2020 British cabinet reshuffle

Boris Johnson carried out the first significant reshuffle of his majority government in February 2020. Following the result of the December 2019 general election, there was considerable speculation that Johnson was planning a major reshuffle of the Cabinet, to take place after the United Kingdom's official withdrawal from the European Union on 31 January 2020. There were reports that up to a third of the Cabinet would be dismissed, Whitehall departments abolished and civil servants replaced by policy experts.[1] The anticipated reshuffle was nicknamed "The St Valentine's Day Massacre" in the press, due to its proximity to St Valentine's Day. The name itself is a reference to the 1929 gangland shooting.[2][3]

Johnson formed his first ministry on 24 July 2019, following his election as Leader of the Conservative Party and subsequent appointment as Prime Minister of the United Kingdom.[4] In September 2019, he carried out small reshuffles in response to the resignations of two Cabinet ministers (Jo Johnson and Amber Rudd).[5][6] After the Conservative Party's victory in the 2019 general election, Johnson carried out another small reshuffle to fill the position left vacant as a result of Alun Cairns' resignation in the previous month.[7]

On 13 February 2020, Johnson reshuffled the government. Five Cabinet ministers were sacked, including the Northern Ireland Secretary Julian Smith, a decision that was criticised by several politicians and commentators.[8] Chancellor of the Exchequer Sajid Javid resigned from the Cabinet after refusing Johnson's demand that he fire his advisers.[9]

Cabinet-level changesEdit

Colour key
  •      Joined the Cabinet
  •      Left the Cabinet
Minister Position before reshuffle Result of reshuffle
  Rt Hon The Baroness Morgan of Cotes PC Secretary of State for Digital, Culture, Media and Sport Left the government (intention to stand down announced in January 2020)
  Rt Hon Oliver Dowden CBE MP Minister for the Cabinet Office
Paymaster General
Became Secretary of State for Digital, Culture, Media and Sport
  Rt Hon Julian Smith CBE MP Secretary of State for Northern Ireland Left the government
  Rt Hon Brandon Lewis CBE MP Minister of State for Security and Deputy for EU Exit and No Deal Preparation Became Secretary of State for Northern Ireland
  Rt Hon Esther McVey MP Minister of State for Housing and Planning Left the government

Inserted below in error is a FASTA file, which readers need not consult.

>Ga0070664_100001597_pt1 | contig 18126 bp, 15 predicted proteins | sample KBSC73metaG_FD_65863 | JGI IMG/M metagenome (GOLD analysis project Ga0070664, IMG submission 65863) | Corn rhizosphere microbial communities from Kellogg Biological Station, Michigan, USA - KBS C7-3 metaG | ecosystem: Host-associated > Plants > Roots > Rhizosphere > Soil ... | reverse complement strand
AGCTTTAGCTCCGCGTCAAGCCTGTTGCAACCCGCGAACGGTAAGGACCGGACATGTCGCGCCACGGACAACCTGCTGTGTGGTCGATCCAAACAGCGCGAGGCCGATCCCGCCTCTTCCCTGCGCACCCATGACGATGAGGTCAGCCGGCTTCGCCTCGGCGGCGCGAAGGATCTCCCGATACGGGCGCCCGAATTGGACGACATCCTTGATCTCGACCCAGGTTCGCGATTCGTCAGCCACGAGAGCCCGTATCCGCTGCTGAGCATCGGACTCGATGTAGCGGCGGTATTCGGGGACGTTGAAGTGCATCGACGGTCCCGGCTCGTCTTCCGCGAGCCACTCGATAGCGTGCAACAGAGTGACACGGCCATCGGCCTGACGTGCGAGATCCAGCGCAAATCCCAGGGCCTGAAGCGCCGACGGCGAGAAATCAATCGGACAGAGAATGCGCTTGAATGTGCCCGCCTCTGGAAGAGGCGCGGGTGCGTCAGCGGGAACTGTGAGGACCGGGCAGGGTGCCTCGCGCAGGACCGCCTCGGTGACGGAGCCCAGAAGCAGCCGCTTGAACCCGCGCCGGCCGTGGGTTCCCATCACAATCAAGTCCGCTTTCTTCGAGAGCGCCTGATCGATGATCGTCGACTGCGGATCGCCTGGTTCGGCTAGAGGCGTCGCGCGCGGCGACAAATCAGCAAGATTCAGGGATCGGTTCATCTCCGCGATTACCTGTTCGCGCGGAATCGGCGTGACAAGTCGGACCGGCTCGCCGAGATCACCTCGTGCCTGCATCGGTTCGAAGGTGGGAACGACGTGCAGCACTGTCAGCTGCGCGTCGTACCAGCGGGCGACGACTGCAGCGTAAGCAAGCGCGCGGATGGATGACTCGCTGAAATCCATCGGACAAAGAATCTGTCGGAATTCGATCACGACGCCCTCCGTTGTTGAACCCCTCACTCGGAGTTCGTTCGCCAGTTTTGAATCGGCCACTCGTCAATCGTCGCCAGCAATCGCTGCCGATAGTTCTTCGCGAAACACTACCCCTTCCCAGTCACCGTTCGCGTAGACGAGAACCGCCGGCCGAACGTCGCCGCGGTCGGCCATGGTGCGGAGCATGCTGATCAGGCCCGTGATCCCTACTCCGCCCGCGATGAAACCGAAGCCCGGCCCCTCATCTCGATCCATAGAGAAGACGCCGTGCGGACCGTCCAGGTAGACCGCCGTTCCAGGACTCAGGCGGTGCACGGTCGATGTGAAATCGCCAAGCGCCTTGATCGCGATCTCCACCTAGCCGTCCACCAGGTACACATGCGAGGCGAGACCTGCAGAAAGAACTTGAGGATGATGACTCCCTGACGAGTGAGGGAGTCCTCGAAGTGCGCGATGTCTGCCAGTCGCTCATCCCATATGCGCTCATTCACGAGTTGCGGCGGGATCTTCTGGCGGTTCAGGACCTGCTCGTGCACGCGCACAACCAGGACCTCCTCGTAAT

Rt Hon Andrea Leadsom MP Secretary of State for Business, Energy and Industrial Strategy Left the government
  Rt Hon Alok Sharma MP Secretary of State for International Development Became Secretary of State for Business, Energy and Industrial Strategy
  Anne-Marie Trevelyan MP Minister of State for the Armed Forces Became Secretary of State for International Development
  Rt Hon Geoffrey Cox QC MP Attorney General for England and Wales
Advocate General for Northern Ireland
Left the government
  Suella Braverman MP Backbench MP Became Attorney General for England and Wales and Advocate General for Northern Ireland
  Rt Hon Theresa Villiers MP Secretary of State for Environment, Food and Rural Affairs Left the government
  Rt Hon Rishi Sunak MP Chief Secretary to the Treasury Became Chancellor of the Exchequer
  George Eustice MP Minister of State for Agriculture, Fisheries and Food Became Secretary of State for Environment, Food and Rural Affairs
  Rt Hon Sajid Javid MP Chancellor of the Exchequer Resigned after refusing to fire his advisers
  Rt Hon Michael Gove MP Chancellor of the Duchy of Lancaster Given additional role as Minister for the Cabinet Office
  Rt Hon Stephen Barclay MP Backbench MP, previously Secretary of State for Exiting the European Union until January 31 2020 Became Chief Secretary to the Treasury
  Rt Hon James Cleverly TD VR MP Minister without Portfolio
(Chairman of the Conservative Party)[note 1]
Left the Cabinet; became Minister of State for the Middle East & North Africa and International Development
  Amanda Milling MP Deputy Chief Government Whip

Treasurer of the Household

Became Minister without Portfolio (and Chairman of the Conservative Party)[note 1]
  Rt Hon Jake Berry MP Minister of State for the Northern Powerhouse Resigned after refusing a new position at the Foreign and Commonwealth Office

Junior ministerial changesEdit

Colour key
  •      Promoted[note 2]
  •      Left the government
Minister Position before reshuffle Result of reshuffle
  Rt Hon Chris Skidmore FRHistS FSA FRSA MP Minister of State for Universities, Science, Research and Innovation Left the government
  Michelle Donelan MP Backbench MP (elected in 2015) Became Minister of State for Universities, Science, Research and Innovation
  George Freeman MP Minister of State for Transport Left the government
  Andrew Stephenson MP Minister of State for Africa and International Development Became Minister of State for Transport
  Nigel Adams MP Minister of State for Sport, Media & Creative Industries Became Minister of State for Africa and International Development
  Caroline Dinenage MP Minister of State for Social Care Became Minister of State for Sport, Media & Creative Industries
  Helen Whately MP Parliamentary Under-Secretary of State for the Arts, Heritage and Tourism Became Minister of State for Social Care
  Nigel Huddleston MP Backbench MP (elected in 2015) Became Parliamentary Under-Secretary of State for the Arts, Heritage and Tourism